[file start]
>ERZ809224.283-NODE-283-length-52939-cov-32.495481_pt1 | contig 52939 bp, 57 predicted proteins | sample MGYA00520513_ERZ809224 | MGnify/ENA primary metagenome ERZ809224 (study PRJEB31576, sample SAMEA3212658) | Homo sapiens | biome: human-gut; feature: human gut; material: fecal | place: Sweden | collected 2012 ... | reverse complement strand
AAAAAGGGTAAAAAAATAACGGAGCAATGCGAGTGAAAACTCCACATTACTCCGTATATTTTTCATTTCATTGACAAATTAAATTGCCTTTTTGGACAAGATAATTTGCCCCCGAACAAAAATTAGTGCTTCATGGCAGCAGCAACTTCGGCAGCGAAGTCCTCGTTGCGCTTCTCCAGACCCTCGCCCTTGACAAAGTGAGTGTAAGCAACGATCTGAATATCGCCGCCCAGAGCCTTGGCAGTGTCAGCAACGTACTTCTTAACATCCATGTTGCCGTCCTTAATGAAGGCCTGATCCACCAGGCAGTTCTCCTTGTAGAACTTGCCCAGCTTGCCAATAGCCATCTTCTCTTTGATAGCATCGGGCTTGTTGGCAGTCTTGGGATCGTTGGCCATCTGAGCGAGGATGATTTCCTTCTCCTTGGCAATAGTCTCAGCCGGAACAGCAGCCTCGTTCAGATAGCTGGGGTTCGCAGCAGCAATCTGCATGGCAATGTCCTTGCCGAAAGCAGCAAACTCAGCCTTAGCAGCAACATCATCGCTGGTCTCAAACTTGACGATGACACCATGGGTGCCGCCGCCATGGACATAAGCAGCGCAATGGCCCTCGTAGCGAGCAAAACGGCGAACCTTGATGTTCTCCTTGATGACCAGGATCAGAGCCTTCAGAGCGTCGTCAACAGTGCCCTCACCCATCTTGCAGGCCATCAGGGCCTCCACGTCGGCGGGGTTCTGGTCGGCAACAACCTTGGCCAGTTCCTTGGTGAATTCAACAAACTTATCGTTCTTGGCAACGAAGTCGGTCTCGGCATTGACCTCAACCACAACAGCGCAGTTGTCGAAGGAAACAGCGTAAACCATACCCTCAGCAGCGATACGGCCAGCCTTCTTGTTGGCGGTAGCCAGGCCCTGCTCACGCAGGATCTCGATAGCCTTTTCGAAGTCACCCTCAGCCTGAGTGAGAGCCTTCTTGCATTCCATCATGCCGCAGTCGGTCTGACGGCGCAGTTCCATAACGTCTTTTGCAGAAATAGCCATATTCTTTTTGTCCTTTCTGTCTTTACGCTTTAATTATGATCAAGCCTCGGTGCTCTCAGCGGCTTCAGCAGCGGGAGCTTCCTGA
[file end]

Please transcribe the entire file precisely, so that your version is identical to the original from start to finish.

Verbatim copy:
>ERZ809224.283-NODE-283-length-52939-cov-32.495481_pt1 | contig 52939 bp, 57 predicted proteins | sample MGYA00520513_ERZ809224 | MGnify/ENA primary metagenome ERZ809224 (study PRJEB31576, sample SAMEA3212658) | Homo sapiens | biome: human-gut; feature: human gut; material: fecal | place: Sweden | collected 2012 ... | reverse complement strand
AAAAAGGGTAAAAAAATAACGGAGCAATGCGAGTGAAAACTCCACATTACTCCGTATATTTTTCATTTCATTGACAAATTAAATTGCCTTTTTGGACAAGATAATTTGCCCCCGAACAAAAATTAGTGCTTCATGGCAGCAGCAACTTCGGCAGCGAAGTCCTCGTTGCGCTTCTCCAGACCCTCGCCCTTGACAAAGTGAGTGTAAGCAACGATCTGAATATCGCCGCCCAGAGCCTTGGCAGTGTCAGCAACGTACTTCTTAACATCCATGTTGCCGTCCTTAATGAAGGCCTGATCCACCAGGCAGTTCTCCTTGTAGAACTTGCCCAGCTTGCCAATAGCCATCTTCTCTTTGATAGCATCGGGCTTGTTGGCAGTCTTGGGATCGTTGGCCATCTGAGCGAGGATGATTTCCTTCTCCTTGGCAATAGTCTCAGCCGGAACAGCAGCCTCGTTCAGATAGCTGGGGTTCGCAGCAGCAATCTGCATGGCAATGTCCTTGCCGAAAGCAGCAAACTCAGCCTTAGCAGCAACATCATCGCTGGTCTCAAACTTGACGATGACACCATGGGTGCCGCCGCCATGGACATAAGCAGCGCAATGGCCCTCGTAGCGAGCAAAACGGCGAACCTTGATGTTCTCCTTGATGACCAGGATCAGAGCCTTCAGAGCGTCGTCAACAGTGCCCTCACCCATCTTGCAGGCCATCAGGGCCTCCACGTCGGCGGGGTTCTGGTCGGCAACAACCTTGGCCAGTTCCTTGGTGAATTCAACAAACTTATCGTTCTTGGCAACGAAGTCGGTCTCGGCATTGACCTCAACCACAACAGCGCAGTTGTCGAAGGAAACAGCGTAAACCATACCCTCAGCAGCGATACGGCCAGCCTTCTTGTTGGCGGTAGCCAGGCCCTGCTCACGCAGGATCTCGATAGCCTTTTCGAAGTCACCCTCAGCCTGAGTGAGAGCCTTCTTGCATTCCATCATGCCGCAGTCGGTCTGACGGCGCAGTTCCATAACGTCTTTTGCAGAAATAGCCATATTCTTTTTGTCCTTTCTGTCTTTACGCTTTAATTATGATCAAGCCTCGGTGCTCTCAGCGGCTTCAGCAGCGGGAGCTTCCTGA